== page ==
Sign up to our newsletter
Sky News reports that the United States military is investing heavily in new identify verification techniques that could replace passwords and biometric solutions for security.
The deal – which Sky describes as a ‘multi-million dollar contract’ – will see researchers at West Point looking at ‘cognitive fingerprints’ rather than focussing on traditional biometric pointers, such as palm, facial, DNA or iris recognition.
These ‘cognitive fingerprints’ will be analyzed by algorithms attempting to establish identity by the manner in which people use desktop or mobile devices. Everything from ‘writing rhythm’ to how a a cursor is moved, to frequency of typos and words per minute will be considered. When taken together, these provide a surprisingly detailed profile of the user behind the hardware.
The contract document, seen by Sky News, describes the technology as follows: “Just as when you touch something with your finger you leave behind a fingerprint, when you interact with technology you do so in a pattern based on how your mind processes information, leaving behind a ‘cognitive fingerprint’. The biometrics program is creating a next generation biometric capability built from multiple stylometric/behavioral modalities using standard Department of Defense computer hardware.”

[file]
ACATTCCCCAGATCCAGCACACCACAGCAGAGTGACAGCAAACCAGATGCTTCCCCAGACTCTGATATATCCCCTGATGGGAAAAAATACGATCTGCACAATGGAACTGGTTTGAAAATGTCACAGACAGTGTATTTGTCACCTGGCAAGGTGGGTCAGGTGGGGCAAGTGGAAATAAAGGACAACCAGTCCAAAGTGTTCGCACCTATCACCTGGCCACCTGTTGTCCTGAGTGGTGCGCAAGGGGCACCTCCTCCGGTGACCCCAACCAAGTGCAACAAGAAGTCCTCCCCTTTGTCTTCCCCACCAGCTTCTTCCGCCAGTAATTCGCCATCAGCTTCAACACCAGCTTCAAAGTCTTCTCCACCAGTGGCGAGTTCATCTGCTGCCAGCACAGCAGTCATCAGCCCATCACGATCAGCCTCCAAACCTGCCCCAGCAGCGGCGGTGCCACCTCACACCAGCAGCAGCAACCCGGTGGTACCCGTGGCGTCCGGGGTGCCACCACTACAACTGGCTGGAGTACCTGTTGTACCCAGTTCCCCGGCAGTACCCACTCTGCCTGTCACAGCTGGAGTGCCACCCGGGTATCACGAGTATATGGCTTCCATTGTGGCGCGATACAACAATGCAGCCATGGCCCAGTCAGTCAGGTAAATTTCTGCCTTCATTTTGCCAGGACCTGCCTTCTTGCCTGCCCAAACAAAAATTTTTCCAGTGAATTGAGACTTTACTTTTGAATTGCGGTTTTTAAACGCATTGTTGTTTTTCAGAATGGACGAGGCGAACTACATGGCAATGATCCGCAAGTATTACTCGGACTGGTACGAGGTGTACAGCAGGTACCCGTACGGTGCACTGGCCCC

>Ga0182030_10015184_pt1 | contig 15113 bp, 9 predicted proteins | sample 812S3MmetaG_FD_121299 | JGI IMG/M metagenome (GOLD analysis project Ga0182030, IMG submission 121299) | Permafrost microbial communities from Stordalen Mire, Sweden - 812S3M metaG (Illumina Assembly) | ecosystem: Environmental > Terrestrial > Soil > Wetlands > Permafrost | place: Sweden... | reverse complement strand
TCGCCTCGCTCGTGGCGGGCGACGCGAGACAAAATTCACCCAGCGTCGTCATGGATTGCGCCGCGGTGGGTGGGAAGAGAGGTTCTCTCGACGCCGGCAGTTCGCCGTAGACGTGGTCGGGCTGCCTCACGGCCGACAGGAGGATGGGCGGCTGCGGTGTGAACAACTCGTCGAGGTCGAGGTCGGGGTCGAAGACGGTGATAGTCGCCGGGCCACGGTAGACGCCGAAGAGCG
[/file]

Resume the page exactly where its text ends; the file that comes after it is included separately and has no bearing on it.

The Independent draws a parallel to stylometrics, currently deployed to search for plagiarism in university essays – software which examines text to see how it is written compared to other sources.
It is anticipated that if the technology proves reliable, that it can be used beyond the military, and become part of civilian activities, including banking, shopping and control of ‘internet of things’ style devices.
ZDNet notes that this kind of analysis is not a totally new concept. One recent example of predictive behavior is found in Google’s new reCAPTCHA product, which judges the likelihood of a visitor being a bot based on how the user ticks a box, and what the company knows about your behavior to date.
Author Alan Martin, ESET